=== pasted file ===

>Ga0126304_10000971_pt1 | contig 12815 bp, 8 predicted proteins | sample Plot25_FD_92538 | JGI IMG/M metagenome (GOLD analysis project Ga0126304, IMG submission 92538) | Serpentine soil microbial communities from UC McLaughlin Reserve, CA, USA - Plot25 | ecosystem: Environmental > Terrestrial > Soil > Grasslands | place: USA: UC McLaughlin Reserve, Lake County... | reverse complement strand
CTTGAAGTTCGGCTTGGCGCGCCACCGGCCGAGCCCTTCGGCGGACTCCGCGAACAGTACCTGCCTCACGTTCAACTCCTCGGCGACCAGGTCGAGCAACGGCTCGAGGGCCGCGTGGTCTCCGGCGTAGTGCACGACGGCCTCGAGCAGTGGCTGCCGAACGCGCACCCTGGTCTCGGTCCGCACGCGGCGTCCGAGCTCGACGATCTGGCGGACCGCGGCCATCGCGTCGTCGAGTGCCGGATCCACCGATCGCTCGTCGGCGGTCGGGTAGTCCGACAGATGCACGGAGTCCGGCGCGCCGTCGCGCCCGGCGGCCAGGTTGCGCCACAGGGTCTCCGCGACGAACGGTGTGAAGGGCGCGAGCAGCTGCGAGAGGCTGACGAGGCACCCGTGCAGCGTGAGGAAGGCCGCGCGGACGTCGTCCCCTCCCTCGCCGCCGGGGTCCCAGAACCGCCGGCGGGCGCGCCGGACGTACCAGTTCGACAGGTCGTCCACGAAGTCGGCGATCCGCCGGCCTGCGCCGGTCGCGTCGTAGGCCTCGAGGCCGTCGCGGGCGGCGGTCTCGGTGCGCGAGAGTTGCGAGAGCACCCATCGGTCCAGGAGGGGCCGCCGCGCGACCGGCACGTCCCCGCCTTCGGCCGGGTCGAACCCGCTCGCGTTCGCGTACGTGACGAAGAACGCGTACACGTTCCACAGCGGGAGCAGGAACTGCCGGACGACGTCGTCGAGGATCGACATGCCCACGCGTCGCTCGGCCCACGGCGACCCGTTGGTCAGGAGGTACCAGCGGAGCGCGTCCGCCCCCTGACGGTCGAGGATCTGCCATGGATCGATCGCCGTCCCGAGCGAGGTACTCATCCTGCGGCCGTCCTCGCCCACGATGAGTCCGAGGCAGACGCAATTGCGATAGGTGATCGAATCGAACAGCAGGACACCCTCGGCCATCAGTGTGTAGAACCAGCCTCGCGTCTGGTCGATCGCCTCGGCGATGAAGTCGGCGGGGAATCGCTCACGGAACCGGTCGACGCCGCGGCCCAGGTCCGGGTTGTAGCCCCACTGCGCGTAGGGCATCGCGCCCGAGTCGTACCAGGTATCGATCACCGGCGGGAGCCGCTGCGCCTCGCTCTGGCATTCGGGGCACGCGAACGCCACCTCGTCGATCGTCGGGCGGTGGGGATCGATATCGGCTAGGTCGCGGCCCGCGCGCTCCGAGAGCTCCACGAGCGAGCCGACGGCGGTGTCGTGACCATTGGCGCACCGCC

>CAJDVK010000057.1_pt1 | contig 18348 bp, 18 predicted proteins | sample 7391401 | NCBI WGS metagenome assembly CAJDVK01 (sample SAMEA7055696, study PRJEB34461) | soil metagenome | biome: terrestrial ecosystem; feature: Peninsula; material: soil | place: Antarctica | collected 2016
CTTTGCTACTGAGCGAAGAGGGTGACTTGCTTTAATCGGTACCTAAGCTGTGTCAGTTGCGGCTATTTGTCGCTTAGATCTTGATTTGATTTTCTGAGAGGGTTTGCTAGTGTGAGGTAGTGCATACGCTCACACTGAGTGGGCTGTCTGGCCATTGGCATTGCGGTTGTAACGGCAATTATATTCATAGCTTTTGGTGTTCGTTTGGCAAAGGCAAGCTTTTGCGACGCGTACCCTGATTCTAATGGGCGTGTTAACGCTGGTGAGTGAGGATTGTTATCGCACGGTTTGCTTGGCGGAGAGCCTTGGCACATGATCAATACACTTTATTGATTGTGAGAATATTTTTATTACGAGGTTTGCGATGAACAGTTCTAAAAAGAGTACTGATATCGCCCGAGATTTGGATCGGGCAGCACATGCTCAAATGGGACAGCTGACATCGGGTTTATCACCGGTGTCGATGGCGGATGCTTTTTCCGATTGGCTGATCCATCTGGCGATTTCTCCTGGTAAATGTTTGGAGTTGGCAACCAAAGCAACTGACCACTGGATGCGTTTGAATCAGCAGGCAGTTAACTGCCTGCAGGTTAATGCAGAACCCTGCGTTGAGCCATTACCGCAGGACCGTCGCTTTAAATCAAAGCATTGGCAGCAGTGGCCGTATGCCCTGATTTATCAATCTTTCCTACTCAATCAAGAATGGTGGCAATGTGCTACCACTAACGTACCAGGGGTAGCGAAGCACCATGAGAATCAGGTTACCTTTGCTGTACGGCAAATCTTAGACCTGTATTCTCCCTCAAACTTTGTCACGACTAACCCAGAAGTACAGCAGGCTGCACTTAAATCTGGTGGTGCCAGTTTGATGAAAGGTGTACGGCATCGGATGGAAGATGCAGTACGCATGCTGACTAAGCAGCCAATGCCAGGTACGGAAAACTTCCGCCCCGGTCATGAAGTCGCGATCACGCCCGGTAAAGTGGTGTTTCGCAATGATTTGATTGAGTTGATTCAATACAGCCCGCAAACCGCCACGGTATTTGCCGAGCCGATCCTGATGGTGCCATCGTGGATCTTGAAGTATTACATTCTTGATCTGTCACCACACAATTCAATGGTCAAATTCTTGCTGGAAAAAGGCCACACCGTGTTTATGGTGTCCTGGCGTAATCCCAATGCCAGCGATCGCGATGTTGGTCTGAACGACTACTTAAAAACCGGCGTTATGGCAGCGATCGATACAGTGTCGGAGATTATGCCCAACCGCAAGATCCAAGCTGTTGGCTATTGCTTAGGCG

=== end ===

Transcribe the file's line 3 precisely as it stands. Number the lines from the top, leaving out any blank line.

>CAJDVK010000057.1_pt1 | contig 18348 bp, 18 predicted proteins | sample 7391401 | NCBI WGS metagenome assembly CAJDVK01 (sample SAMEA7055696, study PRJEB34461) | soil metagenome | biome: terrestrial ecosystem; feature: Peninsula; material: soil | place: Antarctica | collected 2016